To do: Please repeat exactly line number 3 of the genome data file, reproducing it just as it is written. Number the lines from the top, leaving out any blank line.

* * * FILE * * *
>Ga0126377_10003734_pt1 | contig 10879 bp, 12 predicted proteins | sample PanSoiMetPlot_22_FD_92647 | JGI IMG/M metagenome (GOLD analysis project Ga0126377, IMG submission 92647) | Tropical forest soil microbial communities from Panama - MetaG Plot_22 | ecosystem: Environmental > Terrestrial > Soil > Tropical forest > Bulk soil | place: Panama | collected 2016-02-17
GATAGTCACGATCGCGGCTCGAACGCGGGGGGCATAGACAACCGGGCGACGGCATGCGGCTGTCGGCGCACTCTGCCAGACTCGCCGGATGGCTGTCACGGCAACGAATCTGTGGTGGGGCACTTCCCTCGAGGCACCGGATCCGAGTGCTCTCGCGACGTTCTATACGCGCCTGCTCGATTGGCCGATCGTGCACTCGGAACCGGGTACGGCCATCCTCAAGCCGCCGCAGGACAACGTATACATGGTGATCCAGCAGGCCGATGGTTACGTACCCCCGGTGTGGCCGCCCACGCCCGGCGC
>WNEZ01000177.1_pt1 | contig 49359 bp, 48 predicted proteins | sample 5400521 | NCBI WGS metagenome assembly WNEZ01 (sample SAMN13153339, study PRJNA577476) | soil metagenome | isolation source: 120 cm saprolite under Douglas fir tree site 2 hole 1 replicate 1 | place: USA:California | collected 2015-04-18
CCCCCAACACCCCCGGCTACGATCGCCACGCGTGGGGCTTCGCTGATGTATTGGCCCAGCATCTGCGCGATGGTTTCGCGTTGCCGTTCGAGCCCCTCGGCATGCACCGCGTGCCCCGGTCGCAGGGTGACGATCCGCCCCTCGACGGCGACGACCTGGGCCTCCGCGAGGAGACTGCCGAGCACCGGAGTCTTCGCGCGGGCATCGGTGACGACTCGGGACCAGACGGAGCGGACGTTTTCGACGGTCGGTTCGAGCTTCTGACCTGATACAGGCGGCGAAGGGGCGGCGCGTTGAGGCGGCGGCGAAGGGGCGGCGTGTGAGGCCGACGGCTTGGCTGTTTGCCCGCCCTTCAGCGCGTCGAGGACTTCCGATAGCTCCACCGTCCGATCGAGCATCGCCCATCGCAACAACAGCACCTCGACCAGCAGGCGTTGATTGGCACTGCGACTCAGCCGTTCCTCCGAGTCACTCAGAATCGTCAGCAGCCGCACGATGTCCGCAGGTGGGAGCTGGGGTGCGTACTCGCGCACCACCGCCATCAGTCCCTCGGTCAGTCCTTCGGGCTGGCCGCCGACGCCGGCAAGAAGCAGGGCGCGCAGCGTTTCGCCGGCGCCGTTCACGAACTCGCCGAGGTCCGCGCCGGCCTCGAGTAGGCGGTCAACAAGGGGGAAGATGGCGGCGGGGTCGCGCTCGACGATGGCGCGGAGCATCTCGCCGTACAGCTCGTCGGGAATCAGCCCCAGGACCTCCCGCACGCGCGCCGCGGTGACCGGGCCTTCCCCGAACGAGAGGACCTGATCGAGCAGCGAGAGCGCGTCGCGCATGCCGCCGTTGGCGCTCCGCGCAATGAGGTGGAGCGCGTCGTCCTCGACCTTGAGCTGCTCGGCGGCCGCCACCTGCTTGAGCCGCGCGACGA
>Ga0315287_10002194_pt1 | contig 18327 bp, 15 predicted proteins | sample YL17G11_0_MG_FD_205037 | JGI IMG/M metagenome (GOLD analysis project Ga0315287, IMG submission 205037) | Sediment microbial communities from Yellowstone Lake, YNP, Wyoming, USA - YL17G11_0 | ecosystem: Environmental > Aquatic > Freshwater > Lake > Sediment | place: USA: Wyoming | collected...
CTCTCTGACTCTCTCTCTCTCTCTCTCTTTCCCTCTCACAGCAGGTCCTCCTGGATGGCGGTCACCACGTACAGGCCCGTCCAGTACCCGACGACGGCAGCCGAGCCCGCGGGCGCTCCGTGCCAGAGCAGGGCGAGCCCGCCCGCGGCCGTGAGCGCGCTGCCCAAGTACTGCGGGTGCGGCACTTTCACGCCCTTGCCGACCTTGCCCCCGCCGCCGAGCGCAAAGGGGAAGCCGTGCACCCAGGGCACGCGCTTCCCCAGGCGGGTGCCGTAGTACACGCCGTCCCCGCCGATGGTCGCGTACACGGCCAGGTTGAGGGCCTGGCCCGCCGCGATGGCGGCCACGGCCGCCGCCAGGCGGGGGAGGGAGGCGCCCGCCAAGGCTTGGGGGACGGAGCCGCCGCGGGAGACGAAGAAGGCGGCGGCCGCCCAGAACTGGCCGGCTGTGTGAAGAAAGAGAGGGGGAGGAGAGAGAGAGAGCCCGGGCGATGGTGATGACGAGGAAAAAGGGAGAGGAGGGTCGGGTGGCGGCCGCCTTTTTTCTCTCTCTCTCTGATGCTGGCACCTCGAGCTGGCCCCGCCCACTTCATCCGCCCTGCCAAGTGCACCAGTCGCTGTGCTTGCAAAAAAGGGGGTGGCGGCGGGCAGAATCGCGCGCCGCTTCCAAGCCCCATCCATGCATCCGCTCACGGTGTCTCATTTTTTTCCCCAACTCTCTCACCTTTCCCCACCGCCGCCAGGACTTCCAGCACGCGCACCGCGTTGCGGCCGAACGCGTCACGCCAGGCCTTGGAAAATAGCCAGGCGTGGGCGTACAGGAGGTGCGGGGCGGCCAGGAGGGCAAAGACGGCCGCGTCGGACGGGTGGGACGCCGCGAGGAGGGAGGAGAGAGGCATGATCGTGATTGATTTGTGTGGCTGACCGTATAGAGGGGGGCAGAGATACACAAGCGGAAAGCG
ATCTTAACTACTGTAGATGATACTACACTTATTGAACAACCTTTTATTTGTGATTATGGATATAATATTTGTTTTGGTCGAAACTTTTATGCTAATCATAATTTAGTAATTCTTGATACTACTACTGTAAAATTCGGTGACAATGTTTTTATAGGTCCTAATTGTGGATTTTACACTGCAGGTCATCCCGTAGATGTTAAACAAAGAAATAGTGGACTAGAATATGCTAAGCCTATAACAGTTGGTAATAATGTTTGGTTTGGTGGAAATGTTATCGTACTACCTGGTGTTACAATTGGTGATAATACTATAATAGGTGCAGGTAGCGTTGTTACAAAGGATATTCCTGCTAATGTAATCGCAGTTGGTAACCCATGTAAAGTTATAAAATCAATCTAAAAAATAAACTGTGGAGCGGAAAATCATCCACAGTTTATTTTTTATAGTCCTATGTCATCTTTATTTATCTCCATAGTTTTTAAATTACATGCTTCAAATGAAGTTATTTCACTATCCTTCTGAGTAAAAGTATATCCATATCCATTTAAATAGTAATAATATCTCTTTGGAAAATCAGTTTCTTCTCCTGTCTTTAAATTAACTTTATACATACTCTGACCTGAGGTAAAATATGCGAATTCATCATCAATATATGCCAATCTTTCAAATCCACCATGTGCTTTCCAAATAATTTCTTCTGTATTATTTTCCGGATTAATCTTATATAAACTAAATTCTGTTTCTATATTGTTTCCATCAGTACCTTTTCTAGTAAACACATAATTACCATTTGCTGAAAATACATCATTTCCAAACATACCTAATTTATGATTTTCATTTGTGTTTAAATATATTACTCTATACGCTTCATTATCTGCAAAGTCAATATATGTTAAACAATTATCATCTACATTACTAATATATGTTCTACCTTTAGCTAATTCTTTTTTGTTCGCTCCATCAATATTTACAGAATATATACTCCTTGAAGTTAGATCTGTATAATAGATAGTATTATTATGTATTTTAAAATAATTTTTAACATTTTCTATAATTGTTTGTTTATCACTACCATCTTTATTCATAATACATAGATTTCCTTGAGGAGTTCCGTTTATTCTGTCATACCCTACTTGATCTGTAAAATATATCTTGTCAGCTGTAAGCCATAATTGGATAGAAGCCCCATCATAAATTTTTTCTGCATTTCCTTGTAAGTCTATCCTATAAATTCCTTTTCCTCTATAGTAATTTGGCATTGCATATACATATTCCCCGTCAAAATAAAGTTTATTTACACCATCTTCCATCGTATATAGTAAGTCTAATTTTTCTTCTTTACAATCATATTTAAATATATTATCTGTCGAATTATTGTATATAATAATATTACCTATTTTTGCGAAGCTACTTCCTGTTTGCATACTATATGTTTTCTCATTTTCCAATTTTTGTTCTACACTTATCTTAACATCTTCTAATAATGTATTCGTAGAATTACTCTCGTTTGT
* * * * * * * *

>WNEZ01000177.1_pt1 | contig 49359 bp, 48 predicted proteins | sample 5400521 | NCBI WGS metagenome assembly WNEZ01 (sample SAMN13153339, study PRJNA577476) | soil metagenome | isolation source: 120 cm saprolite under Douglas fir tree site 2 hole 1 replicate 1 | place: USA:California | collected 2015-04-18